It is nearing midnight, the jet lag is making my head woolly so I decide to go back to the guest house. Harish diligently packs me into a taxi, reinforces the directions I give the driver, asks one last time whether I enjoyed the evening, and waves me goodbye.

    What did I learn that night?

    If I had made this same journey without knowing what I was looking for, not having been sensitized to issues of homosexuality, I would, most likely, have not noticed anything unusual and I would have, in all honesty, concluded that such behavior is not common in India. On the other hand having written about it, will people accuse me of having created it, for it shatters their belief that all is well?

    I would fail miserably if I attempted to spread awareness in this crowd. It requires the Ashoks, the Harishs, and the Sweeties to give information without any "buts", and to make sex safer by distributing condoms as one of them.

    How typical is Harish's behavior? How many men in India live this double life without any thought of the contradiction in their sexual and emotional identities? Can men love and enjoy men and simultaneously be happily and harmoniously married to someone who is kept in the dark as to the other life? Can this bliss last a lifetime? I don't think I learned any answers to these questions that night.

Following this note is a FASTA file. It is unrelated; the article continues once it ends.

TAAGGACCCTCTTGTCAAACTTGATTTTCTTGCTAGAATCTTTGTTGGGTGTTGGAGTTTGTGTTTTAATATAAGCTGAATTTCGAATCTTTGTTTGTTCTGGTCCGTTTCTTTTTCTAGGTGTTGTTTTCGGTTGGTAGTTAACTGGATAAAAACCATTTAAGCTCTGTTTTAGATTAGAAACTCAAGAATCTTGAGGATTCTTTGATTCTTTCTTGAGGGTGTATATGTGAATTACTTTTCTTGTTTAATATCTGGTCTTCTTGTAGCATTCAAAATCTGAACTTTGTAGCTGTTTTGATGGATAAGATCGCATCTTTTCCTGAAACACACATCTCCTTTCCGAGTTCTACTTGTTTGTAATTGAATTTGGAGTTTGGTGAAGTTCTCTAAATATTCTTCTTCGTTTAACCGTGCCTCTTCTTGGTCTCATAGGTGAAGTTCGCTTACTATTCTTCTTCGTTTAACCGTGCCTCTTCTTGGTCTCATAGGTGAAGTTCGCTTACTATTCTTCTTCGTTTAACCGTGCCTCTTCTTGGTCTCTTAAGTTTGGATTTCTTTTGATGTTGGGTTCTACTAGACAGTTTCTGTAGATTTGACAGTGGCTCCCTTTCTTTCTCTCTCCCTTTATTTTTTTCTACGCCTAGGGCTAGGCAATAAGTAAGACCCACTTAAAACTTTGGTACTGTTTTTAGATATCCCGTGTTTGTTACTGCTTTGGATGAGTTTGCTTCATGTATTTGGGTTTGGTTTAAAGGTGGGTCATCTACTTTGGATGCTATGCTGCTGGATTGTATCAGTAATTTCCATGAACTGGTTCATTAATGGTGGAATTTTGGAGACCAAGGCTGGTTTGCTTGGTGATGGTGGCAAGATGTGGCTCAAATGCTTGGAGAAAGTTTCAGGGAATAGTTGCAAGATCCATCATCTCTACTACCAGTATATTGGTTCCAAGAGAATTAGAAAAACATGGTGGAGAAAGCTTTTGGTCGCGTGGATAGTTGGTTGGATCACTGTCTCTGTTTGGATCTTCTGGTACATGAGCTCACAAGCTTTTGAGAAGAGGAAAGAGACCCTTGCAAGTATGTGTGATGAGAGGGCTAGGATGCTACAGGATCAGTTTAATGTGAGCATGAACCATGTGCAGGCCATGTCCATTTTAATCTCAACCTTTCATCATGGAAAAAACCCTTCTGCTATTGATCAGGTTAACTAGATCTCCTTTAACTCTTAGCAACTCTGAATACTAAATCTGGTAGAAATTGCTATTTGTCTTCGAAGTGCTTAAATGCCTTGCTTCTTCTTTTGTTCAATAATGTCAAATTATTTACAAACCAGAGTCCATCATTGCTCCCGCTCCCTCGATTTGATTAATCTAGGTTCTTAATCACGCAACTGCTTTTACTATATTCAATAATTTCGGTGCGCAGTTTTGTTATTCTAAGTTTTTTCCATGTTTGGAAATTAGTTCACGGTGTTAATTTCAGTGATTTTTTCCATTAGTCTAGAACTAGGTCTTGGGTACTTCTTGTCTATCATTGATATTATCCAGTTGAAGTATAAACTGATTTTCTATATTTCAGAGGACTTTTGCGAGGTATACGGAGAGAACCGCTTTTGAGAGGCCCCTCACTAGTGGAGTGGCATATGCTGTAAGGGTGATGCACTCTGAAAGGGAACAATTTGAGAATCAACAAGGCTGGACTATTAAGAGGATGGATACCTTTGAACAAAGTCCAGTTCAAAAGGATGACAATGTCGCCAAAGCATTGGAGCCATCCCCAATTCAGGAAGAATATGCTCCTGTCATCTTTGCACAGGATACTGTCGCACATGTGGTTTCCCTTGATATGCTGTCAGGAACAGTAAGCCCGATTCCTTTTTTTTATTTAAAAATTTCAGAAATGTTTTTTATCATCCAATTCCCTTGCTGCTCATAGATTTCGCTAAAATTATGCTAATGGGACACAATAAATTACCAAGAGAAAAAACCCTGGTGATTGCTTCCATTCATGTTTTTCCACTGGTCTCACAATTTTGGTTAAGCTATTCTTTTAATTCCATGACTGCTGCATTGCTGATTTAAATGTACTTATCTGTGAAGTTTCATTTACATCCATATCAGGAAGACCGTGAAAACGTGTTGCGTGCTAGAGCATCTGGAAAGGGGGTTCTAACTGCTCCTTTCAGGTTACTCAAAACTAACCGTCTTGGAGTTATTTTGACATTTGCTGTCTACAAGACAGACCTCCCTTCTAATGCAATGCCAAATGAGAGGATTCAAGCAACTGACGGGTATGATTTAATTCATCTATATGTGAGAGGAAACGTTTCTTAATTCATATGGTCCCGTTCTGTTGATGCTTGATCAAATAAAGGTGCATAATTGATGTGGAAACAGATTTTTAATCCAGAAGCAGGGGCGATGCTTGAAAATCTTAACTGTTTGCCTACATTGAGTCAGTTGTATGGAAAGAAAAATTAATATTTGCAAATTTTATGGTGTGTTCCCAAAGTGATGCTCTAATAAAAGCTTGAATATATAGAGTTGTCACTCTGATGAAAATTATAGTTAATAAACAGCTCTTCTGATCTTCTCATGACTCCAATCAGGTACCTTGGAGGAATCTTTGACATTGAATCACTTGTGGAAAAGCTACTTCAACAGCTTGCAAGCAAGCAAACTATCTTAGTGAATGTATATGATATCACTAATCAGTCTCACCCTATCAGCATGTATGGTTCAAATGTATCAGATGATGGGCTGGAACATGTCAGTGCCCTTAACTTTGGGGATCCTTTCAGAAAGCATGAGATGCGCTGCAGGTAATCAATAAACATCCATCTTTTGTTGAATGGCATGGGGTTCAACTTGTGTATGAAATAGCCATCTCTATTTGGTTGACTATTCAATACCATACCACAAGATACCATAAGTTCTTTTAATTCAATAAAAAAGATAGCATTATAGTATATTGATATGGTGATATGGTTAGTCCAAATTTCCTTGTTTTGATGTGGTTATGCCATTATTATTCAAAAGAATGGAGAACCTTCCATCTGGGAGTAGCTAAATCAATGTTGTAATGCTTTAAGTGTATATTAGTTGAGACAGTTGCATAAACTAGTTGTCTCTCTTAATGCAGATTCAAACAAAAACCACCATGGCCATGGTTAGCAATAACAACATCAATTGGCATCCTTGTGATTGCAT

Ashok wants to enlarge his work to other cities and communities like the hijras (the supposedly ritually castrated minstrels, 85% of whom, according to Ashok, are actually whole). He is in despair about lack of funds. I believe wholeheartedly that funding must be found, and his efforts must be supported on a much larger scale.

    Can such an organization like Humsafar be duplicated in other parts of India or anywhere in the world without first having a mother figure like Ashok. Without his drive, passion, and a genuine empathy with a multitude to whom he is bound by sexuality, can another who simply wants to stop HIV succeed? Barring exceptions I believe NOT!

    For further information on HIV/AIDS and if you wish to explore ways in which you can help I can be reached by e-mail at aids-info@gita.lanl.gov. Links to information on HIV/AIDS and a summary of my work can be obtained from the web page http://t8web.lanl.gov/people/rajan/AIDS-india/

    Source:http://t8web.lanl.gov/people/rajan/AIDS-india/MYWORK/beatbombay.2.00.html